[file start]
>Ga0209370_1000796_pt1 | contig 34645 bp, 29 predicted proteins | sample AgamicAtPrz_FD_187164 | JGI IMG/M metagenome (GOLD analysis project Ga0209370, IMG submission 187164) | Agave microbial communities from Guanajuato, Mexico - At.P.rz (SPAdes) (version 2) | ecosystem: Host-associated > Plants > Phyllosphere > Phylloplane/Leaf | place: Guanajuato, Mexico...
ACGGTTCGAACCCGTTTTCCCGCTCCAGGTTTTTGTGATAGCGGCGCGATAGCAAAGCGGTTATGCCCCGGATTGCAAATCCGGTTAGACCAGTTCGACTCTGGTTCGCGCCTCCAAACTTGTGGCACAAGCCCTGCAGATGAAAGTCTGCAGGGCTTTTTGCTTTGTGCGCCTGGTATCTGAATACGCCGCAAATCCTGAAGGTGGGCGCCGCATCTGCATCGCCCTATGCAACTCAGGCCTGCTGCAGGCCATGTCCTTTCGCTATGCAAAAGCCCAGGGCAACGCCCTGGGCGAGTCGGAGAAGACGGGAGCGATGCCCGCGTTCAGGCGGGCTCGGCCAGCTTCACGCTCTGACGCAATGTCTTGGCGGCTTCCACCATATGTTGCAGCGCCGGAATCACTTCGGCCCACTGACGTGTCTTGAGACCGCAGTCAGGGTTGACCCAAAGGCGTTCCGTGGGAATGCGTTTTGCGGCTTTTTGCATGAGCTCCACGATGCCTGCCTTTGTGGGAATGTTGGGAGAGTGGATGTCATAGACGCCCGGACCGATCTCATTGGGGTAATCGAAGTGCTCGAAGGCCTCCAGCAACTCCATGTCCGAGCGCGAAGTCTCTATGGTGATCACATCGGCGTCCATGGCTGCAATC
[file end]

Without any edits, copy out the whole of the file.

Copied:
>Ga0209370_1000796_pt1 | contig 34645 bp, 29 predicted proteins | sample AgamicAtPrz_FD_187164 | JGI IMG/M metagenome (GOLD analysis project Ga0209370, IMG submission 187164) | Agave microbial communities from Guanajuato, Mexico - At.P.rz (SPAdes) (version 2) | ecosystem: Host-associated > Plants > Phyllosphere > Phylloplane/Leaf | place: Guanajuato, Mexico...
ACGGTTCGAACCCGTTTTCCCGCTCCAGGTTTTTGTGATAGCGGCGCGATAGCAAAGCGGTTATGCCCCGGATTGCAAATCCGGTTAGACCAGTTCGACTCTGGTTCGCGCCTCCAAACTTGTGGCACAAGCCCTGCAGATGAAAGTCTGCAGGGCTTTTTGCTTTGTGCGCCTGGTATCTGAATACGCCGCAAATCCTGAAGGTGGGCGCCGCATCTGCATCGCCCTATGCAACTCAGGCCTGCTGCAGGCCATGTCCTTTCGCTATGCAAAAGCCCAGGGCAACGCCCTGGGCGAGTCGGAGAAGACGGGAGCGATGCCCGCGTTCAGGCGGGCTCGGCCAGCTTCACGCTCTGACGCAATGTCTTGGCGGCTTCCACCATATGTTGCAGCGCCGGAATCACTTCGGCCCACTGACGTGTCTTGAGACCGCAGTCAGGGTTGACCCAAAGGCGTTCCGTGGGAATGCGTTTTGCGGCTTTTTGCATGAGCTCCACGATGCCTGCCTTTGTGGGAATGTTGGGAGAGTGGATGTCATAGACGCCCGGACCGATCTCATTGGGGTAATCGAAGTGCTCGAAGGCCTCCAGCAACTCCATGTCCGAGCGCGAAGTCTCTATGGTGATCACATCGGCGTCCATGGCTGCAATC